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Norwich Goth strangulation case goes to jury

December 7, 2018

Jurors in New London Superior Court who have been immersed in the Goth subculture for the past three weeks began deliberating late Thursday in the strangulation case of Kristopher Prudhomme.

Prudhomme, 30, now of Houston, Texas, is accused of strangling his former roommate, Michael Lovering, in their Norwich apartment with the string from a corset. The state alleges Prudhomme, angry because Lovering had slept with Prudhomme’s girlfriend, left him lying on his back in his bedroom with his legs bent at the knees and his feet tucked under his buttocks.

By the time Prudhomme called 911 some 14 hours later, circulation to Lovering’s legs had been cut off for so long that a surgeon had to amputate both limbs. Lovering also had red marks on his neck.

Jurors learned the two men had met in Louisiana while both worked as DJs and promoters of electronic music. Witnesses described their practice of wearing pale face makeup and eyeliner, dressing in dark clothing and serving as DJs at clubs where trancelike music was played. Testimony also revealed the men practiced bondage and submission with multiple sexual partners. A leather corset and a whipping device called a flogger were seized as evidence and displayed in the courtroom.

The jurors heard testimony that Prudhomme is a high-functioning autistic person and that the woman at the center of the dispute, Lauren Muskus, suffers from severe anxiety that renders her speechless at times. Though Lovering testified that Muskus was in the bedroom with him on Oct. 22, 2016, the night of the incident, and saw who came up behind him and put something around his neck, Muskus said she was in Prudhomme’s room the entire night and saw nothing.

In his closing argument, Senior Assistant State’s Attorney Stephen M. Carney summarized key points made by the 17 witnesses he had presented beginning on Nov. 13. He noted that Prudhomme was suggesting even in the 911 call that Lovering had attempted suicide by hanging. No ligature was found at the scene but Prudhomme suggested that Lovering used a corset string on himself. Police learned that Muskus had asked for one of Lovering’s corsets to remember him by, and they seized the corset and flogging device at Muskus’ home in Monroe.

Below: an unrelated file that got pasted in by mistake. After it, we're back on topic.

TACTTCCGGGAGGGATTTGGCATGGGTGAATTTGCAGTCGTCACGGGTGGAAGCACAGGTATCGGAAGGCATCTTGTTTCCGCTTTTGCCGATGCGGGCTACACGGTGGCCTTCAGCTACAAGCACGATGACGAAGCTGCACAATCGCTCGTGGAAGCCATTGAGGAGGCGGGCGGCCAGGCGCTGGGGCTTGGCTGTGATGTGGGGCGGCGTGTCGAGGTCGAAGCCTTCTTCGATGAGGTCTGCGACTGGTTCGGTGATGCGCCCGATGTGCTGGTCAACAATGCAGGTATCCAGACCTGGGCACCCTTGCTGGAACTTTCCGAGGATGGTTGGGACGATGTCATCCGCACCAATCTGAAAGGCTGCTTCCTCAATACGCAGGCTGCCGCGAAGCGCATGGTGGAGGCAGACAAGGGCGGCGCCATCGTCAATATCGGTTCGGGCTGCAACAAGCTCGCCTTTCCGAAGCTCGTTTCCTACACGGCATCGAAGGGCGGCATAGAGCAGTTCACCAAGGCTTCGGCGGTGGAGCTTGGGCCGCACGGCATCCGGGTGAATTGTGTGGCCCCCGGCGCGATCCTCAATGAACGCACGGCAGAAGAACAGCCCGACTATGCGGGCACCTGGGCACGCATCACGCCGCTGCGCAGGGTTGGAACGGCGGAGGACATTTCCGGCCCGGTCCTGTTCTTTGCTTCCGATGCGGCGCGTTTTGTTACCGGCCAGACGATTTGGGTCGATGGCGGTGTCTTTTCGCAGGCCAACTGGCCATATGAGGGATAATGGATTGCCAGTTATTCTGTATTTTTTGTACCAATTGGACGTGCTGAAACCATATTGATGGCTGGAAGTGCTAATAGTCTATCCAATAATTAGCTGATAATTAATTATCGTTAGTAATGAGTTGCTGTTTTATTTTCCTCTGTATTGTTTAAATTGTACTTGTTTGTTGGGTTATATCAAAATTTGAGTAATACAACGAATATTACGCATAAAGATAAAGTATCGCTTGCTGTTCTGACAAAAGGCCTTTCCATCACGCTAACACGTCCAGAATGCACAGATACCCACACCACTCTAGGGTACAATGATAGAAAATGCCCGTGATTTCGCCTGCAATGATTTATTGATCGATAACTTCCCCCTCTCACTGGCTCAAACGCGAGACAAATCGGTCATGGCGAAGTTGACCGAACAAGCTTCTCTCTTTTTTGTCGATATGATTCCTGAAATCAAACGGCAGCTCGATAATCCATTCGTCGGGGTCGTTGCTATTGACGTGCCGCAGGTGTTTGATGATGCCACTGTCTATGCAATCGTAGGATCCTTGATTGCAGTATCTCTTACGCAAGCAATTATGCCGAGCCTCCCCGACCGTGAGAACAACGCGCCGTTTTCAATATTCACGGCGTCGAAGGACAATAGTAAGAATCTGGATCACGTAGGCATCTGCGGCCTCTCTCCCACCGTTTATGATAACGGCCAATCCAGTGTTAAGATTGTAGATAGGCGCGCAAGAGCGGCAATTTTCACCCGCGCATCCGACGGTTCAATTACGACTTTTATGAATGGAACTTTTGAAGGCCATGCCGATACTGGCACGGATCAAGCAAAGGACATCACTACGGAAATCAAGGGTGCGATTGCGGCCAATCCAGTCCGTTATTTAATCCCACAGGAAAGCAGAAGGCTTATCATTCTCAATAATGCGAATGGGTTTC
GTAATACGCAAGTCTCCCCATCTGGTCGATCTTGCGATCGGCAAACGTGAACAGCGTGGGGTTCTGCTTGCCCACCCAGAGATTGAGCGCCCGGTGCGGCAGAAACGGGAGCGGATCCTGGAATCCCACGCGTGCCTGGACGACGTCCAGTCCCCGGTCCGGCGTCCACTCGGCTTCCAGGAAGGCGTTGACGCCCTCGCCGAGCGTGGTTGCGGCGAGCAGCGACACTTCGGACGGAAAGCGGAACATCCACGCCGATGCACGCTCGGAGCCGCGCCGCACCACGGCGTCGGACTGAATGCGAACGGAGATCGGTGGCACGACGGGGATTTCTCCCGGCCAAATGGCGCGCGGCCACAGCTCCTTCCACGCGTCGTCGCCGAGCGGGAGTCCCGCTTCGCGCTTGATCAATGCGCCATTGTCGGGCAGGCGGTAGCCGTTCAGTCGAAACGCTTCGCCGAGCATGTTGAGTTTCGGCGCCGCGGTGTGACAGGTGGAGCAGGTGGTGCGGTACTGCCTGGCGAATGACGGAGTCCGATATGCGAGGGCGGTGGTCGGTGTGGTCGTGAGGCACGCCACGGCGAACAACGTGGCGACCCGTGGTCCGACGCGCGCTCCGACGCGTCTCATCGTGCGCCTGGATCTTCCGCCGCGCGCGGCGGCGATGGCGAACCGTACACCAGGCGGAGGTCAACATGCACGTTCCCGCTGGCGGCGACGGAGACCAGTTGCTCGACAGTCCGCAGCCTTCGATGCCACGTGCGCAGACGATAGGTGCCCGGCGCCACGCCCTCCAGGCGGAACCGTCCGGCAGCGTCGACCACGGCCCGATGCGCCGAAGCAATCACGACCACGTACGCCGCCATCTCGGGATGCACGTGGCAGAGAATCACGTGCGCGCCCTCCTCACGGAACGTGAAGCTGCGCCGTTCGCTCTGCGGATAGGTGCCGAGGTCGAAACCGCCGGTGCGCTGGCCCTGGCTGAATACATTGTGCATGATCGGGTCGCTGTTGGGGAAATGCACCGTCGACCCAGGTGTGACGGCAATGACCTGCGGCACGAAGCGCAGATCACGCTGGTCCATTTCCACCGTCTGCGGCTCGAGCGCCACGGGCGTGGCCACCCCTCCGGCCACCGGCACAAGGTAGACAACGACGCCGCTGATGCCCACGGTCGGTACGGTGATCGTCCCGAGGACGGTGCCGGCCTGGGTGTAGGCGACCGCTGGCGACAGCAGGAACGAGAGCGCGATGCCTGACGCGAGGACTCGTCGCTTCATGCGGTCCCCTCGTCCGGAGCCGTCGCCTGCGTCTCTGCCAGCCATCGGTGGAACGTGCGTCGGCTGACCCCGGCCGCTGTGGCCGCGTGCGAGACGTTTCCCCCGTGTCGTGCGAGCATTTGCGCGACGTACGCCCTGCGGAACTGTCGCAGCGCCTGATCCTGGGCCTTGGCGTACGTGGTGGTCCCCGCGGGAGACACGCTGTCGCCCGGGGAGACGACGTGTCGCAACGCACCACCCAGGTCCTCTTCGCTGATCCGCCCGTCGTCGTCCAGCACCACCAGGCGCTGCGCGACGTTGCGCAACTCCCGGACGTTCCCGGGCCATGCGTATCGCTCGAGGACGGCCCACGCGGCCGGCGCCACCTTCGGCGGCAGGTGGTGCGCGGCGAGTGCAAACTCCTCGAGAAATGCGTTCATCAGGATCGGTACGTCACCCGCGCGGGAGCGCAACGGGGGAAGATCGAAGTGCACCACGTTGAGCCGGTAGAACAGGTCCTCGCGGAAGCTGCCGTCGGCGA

Carney told the jury nobody is looking for a decision based on sympathy for Lovering, who had arrived in the courtroom in a wheelchair for his testimony and admitted he had a drinking and drug problem in the past. Carney also asked the jury not to bring judgment based on culture, lifestyle or sexual practices.

He pointed to a text in which Prudhomme told Muskus after Lovering was hospitalized that he regretted saving a “rapist’s” life and said it contradicted the public Facebook posts in which Prudhomme appeared to be concerned about Lovering.

“He talks about saving the defendant’s life,” Carney said. “Saving his life? He called 911 after a very, very long time. Privately he’s calling Michael Lovering a rapist. Publicly, he’s posting and saying come visit Michael.”

Defense attorney Damon A.R. Kirschbaum attacked the police investigation in his argument, noting that the responding police were not suspicious and the criminal investigation began 10 days after the incident, when Lovering’s mother went to police. Kirschbaum said the lead detective, Kyle Besse, had tunnel vision and rushed to judgment against Prudhomme because Prudhomme, who is autistic, seemed odd.

“My client is being prosecuted because he’s an oddball and misfit,” Kirschbaum said.

Kirschbaum asserted that Lovering had not been strangled at all and posed several alternatives for the red marks on his neck, including self-flagellation, autoerotic choking and a suicide “gesture” in which Lovering pretended he was suicidal for attention.

Among the unanswered questions the six-member jury could grapple with during deliberations is who sent a text from Lovering’s phone to Muskus at 3:30 a.m. saying, “Have fun with my death.” The state contends that Prudhomme sent it to make it appear that Lovering was suicidal. The defense argues that because of his autism, Prudhomme is incapable of that kind of deceit.

 k.florin@theday.com 

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